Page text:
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#434937 - 04/07/12 12:04 AM Re: Food for thought [Re: choonbee]
iaibear Offline
Veteran

Registered: 08/24/05
Posts: 1304
Loc: upstate New York
I have always looked at kata as a way to practice alone and keep your moves smooth and precise when you do not have a partner or dojo to practice in.

Kata can also be a physical memory assist, so techniques do not get lost.

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#434952 - 04/09/12 10:43 AM Re: Food for thought [Re: choonbee]
Dobbersky Offline
Peace Works!!!!
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Registered: 03/13/06
Posts: 913
Loc: Manchester United Kingdom
Originally Posted By: choonbee
I think doing kata is like taking the slow boat to China.
It may be useful when you're sparring in a controlled setting with another KarateKa, but if you tangle with someone who is proficient at jiu-jitsu, or a good boxer who knows how to distance himself properly, or even a smart street fighter, and try to use kata, you're gonna get smoked, and fast.


Not necessarily IF you are taught kata properly it WILL be useful against many attackers including Jujitsu fighters etc. In the Pinan/Heian kata there is double leg take down defence, Naihanchi/Tekki kata can be used as a groundfighting. Kata, need I say any more
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A man is but the product of his thoughts what he thinks, he becomes.

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#434954 - 04/09/12 07:35 PM Re: Food for thought [Re: Dobbersky]
choonbee Offline
Member

Registered: 02/26/11
Posts: 195
If you say so......
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#434972 - 04/10/12 06:19 AM Re: Food for thought [Re: choonbee]
Ives Offline
Enthusiast

Registered: 04/25/05
Posts: 691
Loc: the Netherlands
Originally Posted By: choonbee
I think doing kata is like taking the slow boat to China.
It may be useful when you're sparring in a controlled setting with another karataka, but if you tangle with someone who is proficient at jui-jitsu, or a good boxer who knows how to distance himself properly, or even a smart street fighter, and try to use kata, you're gonna get smoked, and fast.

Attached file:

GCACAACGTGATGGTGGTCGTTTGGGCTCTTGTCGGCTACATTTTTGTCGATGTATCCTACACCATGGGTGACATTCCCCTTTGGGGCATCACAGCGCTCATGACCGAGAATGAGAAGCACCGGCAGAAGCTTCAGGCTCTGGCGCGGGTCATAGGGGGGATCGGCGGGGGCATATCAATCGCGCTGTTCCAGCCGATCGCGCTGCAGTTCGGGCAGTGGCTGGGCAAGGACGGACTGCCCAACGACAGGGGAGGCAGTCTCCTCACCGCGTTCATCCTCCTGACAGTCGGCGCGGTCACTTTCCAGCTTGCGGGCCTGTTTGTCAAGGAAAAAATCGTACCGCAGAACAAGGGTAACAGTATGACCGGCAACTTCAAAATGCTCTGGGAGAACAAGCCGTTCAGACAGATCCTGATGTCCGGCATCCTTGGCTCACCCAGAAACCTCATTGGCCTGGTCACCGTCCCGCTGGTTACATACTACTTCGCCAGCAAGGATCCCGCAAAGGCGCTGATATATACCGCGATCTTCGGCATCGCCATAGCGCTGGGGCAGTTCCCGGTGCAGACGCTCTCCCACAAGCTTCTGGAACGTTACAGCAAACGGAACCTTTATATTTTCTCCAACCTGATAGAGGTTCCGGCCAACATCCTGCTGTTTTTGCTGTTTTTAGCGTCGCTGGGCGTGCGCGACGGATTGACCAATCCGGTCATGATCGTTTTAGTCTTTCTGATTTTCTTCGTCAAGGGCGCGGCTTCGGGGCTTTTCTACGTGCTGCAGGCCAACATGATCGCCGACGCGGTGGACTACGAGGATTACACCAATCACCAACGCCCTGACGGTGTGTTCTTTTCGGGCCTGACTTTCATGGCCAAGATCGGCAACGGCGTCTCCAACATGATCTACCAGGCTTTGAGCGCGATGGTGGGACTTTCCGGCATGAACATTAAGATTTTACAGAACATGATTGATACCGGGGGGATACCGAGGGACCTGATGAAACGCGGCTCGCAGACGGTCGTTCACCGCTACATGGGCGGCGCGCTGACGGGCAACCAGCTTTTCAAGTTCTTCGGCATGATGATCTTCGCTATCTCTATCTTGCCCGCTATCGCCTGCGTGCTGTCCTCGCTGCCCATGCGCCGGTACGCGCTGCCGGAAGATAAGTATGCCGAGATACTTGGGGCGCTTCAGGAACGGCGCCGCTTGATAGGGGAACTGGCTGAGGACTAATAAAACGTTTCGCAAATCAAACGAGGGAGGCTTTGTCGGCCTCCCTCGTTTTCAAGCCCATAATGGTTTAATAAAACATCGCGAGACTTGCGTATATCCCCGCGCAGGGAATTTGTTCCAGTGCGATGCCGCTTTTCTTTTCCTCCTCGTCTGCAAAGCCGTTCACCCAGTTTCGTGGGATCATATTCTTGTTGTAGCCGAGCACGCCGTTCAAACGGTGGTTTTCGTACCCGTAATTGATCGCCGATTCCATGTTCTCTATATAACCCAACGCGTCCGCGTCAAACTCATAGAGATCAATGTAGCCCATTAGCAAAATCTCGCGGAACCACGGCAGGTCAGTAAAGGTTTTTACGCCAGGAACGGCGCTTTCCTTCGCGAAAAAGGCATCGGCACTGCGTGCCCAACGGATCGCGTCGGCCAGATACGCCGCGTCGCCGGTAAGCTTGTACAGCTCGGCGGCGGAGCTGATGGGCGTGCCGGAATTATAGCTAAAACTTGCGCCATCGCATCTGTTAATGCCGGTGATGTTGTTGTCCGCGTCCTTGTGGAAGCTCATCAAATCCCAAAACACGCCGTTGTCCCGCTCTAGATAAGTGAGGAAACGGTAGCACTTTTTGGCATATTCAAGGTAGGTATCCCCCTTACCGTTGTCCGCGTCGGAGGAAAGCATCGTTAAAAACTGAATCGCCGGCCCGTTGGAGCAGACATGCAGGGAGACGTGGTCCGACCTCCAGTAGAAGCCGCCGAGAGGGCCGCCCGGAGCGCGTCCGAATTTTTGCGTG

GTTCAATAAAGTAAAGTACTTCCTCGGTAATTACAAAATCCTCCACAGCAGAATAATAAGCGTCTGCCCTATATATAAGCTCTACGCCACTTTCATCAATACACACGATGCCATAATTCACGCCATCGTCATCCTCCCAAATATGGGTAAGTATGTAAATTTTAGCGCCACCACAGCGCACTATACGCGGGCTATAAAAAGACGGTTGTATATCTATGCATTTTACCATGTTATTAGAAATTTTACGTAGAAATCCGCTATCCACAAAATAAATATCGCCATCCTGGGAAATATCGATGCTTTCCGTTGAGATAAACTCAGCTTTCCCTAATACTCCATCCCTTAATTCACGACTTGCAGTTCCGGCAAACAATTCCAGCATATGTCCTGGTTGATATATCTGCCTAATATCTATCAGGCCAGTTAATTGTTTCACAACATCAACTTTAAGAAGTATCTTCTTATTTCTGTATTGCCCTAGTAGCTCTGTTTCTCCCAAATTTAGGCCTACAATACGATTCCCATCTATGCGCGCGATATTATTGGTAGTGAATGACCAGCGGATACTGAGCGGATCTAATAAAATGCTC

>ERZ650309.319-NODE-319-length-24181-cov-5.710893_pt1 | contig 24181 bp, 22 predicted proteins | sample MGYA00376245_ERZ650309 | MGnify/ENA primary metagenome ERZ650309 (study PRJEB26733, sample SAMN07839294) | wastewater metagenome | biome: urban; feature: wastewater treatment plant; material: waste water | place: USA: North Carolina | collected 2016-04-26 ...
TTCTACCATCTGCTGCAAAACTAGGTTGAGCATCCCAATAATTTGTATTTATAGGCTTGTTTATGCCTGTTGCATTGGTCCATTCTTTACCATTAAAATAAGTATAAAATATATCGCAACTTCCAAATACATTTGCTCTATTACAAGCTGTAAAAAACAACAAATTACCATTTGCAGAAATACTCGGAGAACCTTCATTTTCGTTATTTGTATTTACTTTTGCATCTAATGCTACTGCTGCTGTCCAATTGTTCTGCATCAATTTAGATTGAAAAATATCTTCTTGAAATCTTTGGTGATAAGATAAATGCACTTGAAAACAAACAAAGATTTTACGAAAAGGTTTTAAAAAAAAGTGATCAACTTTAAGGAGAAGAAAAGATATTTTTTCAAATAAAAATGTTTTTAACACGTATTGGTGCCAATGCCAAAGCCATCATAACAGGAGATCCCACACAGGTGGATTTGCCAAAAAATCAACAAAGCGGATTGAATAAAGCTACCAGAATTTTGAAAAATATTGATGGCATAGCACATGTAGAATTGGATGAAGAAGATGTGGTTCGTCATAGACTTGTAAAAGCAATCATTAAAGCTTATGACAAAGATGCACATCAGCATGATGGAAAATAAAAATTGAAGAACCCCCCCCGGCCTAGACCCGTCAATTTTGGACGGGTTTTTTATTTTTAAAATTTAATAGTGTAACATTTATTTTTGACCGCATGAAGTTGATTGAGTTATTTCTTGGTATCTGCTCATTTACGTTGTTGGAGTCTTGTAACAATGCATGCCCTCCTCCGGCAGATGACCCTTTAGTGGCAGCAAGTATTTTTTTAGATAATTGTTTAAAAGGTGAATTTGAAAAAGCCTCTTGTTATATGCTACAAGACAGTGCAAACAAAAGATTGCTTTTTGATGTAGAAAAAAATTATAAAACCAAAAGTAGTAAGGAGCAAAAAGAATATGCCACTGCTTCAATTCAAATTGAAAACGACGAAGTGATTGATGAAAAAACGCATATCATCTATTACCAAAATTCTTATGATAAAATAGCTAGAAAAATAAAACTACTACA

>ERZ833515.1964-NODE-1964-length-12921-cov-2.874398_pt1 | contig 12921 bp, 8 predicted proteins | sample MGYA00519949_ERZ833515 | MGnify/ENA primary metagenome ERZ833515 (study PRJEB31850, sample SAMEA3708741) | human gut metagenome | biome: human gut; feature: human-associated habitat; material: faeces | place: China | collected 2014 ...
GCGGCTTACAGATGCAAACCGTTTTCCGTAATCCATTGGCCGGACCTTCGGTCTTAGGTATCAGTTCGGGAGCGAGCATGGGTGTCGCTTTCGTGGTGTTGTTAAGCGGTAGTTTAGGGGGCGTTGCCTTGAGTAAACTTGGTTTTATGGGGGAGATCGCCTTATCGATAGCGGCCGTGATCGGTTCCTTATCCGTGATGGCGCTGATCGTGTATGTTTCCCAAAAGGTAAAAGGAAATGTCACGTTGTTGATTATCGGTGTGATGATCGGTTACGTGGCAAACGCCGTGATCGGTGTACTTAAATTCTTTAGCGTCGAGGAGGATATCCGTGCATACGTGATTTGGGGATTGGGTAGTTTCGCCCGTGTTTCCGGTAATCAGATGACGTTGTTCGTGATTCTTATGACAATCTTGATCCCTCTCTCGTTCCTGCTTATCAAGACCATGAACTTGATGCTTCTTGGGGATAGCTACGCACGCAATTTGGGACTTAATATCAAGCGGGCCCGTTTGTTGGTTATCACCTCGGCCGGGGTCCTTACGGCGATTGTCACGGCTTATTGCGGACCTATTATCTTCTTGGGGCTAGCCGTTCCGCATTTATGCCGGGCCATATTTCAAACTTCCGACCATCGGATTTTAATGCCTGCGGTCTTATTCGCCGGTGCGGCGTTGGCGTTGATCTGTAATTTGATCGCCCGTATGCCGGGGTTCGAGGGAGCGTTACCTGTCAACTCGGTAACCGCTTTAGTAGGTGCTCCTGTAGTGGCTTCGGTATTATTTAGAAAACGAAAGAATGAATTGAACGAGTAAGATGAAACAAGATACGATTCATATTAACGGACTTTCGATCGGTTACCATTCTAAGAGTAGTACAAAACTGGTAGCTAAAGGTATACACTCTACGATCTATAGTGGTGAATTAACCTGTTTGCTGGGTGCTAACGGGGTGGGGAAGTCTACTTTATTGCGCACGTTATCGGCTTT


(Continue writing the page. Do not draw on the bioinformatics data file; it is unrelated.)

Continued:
That's why a karateka should seek to understand kata.
All I can thnik of is that your view is probably a bit limited as your knowledge on kata probably is. (I don't know.)
I think a boxer will have a disadvantage against a karateka who'll be used to grappling, striking and kicking (all contained in kata), since a boxers arsenal basically comes down to arms (punches).

Smart street fighters?? Someone smart would try to avoid fighting.
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#434974 - 04/10/12 09:52 AM Re: Food for thought [Re: choonbee]
Dobbersky Offline
Peace Works!!!!
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Registered: 03/13/06
Posts: 913
Loc: Manchester United Kingdom
Originally Posted By: choonbee
If you say so......


I don't say so, I know so...... Choonbee, Its Korean, most TSD/TKD forms are just for passing grades only, they didn't get the full explaination from their Japanese Teachers

All because YOUR experience isn't as good as everyone elses, doesn't mean you're right and everyone else is wrong

Thanks

_________________________
A man is but the product of his thoughts what he thinks, he becomes.

Ken

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#434978 - 04/10/12 11:30 AM Re: Food for thought [Re: Dobbersky]
Leo_E_49 Offline
Professional Poster

Registered: 02/24/05
Posts: 4117
Loc: California
I second this. Most of the real practical techniques in TKD are found in the patterns. It is just about looking in the right places. I'm surprised that we don't get taught them explicitly. Patterns are much more than just dances,especially the higher belt patterns. That said, I still don't think it's enough to defend against a grappler without cross training.
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#434992 - 04/10/12 05:36 PM Re: Food for thought [Re: Leo_E_49]
Dobbersky Offline
Peace Works!!!!
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Registered: 03/13/06
Posts: 913
Loc: Manchester United Kingdom